Can clinical optimization reduce physician burnout?
Efforts to optimize the use of medical records hold the promise of success – if they can overcome subjective factors.
Even as I started to write about this subject, new stories and comments appeared to demonstrate that burnout (and worse) among healthcare providers is a persisting crisis.
In Forbes, a contributor noted a recently released survey from Medscape Psychiatry, showing the burnout rate among U.S. physicians at an all-time high. Similar pieces appeared in Newsweek and The New York Times, with one calling the prevalence of burnout a symptom of a broken system that is now delivering a lower quality of care and the other focusing on the great increase in the number of administrators in healthcare while the number of caregivers remains, at best, stagnant.
At the same time, the healthcare trade publications continue to raise the alarm and offer opinions about its causes and cures. Becker’s Hospital Review notes that of the physicians reporting burnout, the highest rate can be found among emergency medicine specialists.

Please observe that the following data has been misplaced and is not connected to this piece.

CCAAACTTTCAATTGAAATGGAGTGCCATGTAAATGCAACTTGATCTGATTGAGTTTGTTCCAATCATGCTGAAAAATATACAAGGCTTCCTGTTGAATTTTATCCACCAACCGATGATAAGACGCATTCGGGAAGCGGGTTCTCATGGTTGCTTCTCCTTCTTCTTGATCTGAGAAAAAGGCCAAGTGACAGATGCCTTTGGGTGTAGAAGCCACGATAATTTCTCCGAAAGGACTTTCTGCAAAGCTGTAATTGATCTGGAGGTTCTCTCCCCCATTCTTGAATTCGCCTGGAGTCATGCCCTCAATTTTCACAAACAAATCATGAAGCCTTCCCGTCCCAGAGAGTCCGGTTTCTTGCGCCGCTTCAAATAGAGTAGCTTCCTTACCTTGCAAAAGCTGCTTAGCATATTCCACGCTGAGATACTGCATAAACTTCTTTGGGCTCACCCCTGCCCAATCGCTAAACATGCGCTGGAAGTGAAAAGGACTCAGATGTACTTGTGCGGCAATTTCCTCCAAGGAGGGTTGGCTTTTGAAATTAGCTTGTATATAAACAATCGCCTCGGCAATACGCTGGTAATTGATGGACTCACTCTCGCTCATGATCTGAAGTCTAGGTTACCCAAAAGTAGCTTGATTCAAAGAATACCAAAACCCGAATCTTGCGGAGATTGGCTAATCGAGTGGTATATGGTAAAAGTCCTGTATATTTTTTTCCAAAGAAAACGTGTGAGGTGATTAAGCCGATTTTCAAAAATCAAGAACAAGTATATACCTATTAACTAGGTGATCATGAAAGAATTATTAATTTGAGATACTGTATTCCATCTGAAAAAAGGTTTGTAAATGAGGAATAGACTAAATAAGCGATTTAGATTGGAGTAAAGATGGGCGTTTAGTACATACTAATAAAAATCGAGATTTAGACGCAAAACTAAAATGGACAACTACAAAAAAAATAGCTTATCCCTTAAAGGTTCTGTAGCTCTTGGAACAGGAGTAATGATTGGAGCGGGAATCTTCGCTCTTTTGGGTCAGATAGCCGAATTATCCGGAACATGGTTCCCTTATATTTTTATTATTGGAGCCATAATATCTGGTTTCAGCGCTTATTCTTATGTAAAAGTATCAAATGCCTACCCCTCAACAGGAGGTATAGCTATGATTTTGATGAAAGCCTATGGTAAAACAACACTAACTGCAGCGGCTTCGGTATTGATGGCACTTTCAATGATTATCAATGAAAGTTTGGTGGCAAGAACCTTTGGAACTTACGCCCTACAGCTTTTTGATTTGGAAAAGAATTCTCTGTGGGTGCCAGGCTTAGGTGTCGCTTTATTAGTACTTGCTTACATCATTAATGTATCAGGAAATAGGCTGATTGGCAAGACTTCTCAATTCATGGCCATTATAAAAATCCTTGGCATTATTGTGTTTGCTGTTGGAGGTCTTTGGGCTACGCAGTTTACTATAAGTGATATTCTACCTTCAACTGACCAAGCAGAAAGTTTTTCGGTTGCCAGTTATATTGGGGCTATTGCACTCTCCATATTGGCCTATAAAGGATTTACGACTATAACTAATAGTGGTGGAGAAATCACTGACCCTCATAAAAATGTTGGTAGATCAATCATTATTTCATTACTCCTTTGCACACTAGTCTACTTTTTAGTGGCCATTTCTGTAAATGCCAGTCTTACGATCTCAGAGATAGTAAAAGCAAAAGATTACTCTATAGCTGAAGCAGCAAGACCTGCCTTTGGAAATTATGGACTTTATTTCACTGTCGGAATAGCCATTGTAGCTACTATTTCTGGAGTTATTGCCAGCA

EHR Intelligence identified the factors that can affect clinician burnout rates (with health IT and EHR optimization heading the list), while an opinion piece appearing in Medical Economics discusses the effect of electronic health records: “The clunky user interfaces and excessive documentation requirements of these systems have forced doctors to work many additional hours in the evening and on weekends, which they are not paid to do, and which interferes with their ability to have balanced lives.”
Academic and institutional researchers also reveal, regularly and quantitatively, just how extensive the problem is. Typical of this: The Journal of the American Medical Informatics Association (“Electronic medical records and physician stress in primary care”) or The American Journal of Medicine (“Physician stress and burnout”).
But burnout among healthcare providers is not a new development.